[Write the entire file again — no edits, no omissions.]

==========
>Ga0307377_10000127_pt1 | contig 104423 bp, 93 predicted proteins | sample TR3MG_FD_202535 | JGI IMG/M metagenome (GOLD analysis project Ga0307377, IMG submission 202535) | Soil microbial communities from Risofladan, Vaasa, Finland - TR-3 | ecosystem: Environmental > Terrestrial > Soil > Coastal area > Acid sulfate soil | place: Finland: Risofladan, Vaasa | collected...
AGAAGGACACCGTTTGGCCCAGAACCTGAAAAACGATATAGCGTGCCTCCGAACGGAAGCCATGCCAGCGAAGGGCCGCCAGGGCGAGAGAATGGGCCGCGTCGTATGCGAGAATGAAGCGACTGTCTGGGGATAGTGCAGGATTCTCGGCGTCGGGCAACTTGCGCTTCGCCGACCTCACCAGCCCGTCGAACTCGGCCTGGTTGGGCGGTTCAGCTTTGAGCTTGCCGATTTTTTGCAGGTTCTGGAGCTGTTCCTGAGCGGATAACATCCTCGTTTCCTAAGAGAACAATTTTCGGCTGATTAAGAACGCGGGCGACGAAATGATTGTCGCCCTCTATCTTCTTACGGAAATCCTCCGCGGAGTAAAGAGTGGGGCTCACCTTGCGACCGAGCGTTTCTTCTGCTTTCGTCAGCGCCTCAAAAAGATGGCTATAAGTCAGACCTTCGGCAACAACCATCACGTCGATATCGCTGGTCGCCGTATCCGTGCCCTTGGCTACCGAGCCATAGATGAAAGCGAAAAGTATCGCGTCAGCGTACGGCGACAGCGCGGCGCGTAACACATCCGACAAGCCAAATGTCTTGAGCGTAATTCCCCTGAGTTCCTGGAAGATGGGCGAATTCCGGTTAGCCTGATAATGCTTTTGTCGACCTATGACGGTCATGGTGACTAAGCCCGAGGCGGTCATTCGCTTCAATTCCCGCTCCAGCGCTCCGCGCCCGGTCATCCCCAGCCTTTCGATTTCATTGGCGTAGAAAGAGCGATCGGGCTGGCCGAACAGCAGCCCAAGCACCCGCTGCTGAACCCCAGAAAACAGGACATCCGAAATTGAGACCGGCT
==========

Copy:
>Ga0307377_10000127_pt1 | contig 104423 bp, 93 predicted proteins | sample TR3MG_FD_202535 | JGI IMG/M metagenome (GOLD analysis project Ga0307377, IMG submission 202535) | Soil microbial communities from Risofladan, Vaasa, Finland - TR-3 | ecosystem: Environmental > Terrestrial > Soil > Coastal area > Acid sulfate soil | place: Finland: Risofladan, Vaasa | collected...
AGAAGGACACCGTTTGGCCCAGAACCTGAAAAACGATATAGCGTGCCTCCGAACGGAAGCCATGCCAGCGAAGGGCCGCCAGGGCGAGAGAATGGGCCGCGTCGTATGCGAGAATGAAGCGACTGTCTGGGGATAGTGCAGGATTCTCGGCGTCGGGCAACTTGCGCTTCGCCGACCTCACCAGCCCGTCGAACTCGGCCTGGTTGGGCGGTTCAGCTTTGAGCTTGCCGATTTTTTGCAGGTTCTGGAGCTGTTCCTGAGCGGATAACATCCTCGTTTCCTAAGAGAACAATTTTCGGCTGATTAAGAACGCGGGCGACGAAATGATTGTCGCCCTCTATCTTCTTACGGAAATCCTCCGCGGAGTAAAGAGTGGGGCTCACCTTGCGACCGAGCGTTTCTTCTGCTTTCGTCAGCGCCTCAAAAAGATGGCTATAAGTCAGACCTTCGGCAACAACCATCACGTCGATATCGCTGGTCGCCGTATCCGTGCCCTTGGCTACCGAGCCATAGATGAAAGCGAAAAGTATCGCGTCAGCGTACGGCGACAGCGCGGCGCGTAACACATCCGACAAGCCAAATGTCTTGAGCGTAATTCCCCTGAGTTCCTGGAAGATGGGCGAATTCCGGTTAGCCTGATAATGCTTTTGTCGACCTATGACGGTCATGGTGACTAAGCCCGAGGCGGTCATTCGCTTCAATTCCCGCTCCAGCGCTCCGCGCCCGGTCATCCCCAGCCTTTCGATTTCATTGGCGTAGAAAGAGCGATCGGGCTGGCCGAACAGCAGCCCAAGCACCCGCTGCTGAACCCCAGAAAACAGGACATCCGAAATTGAGACCGGCT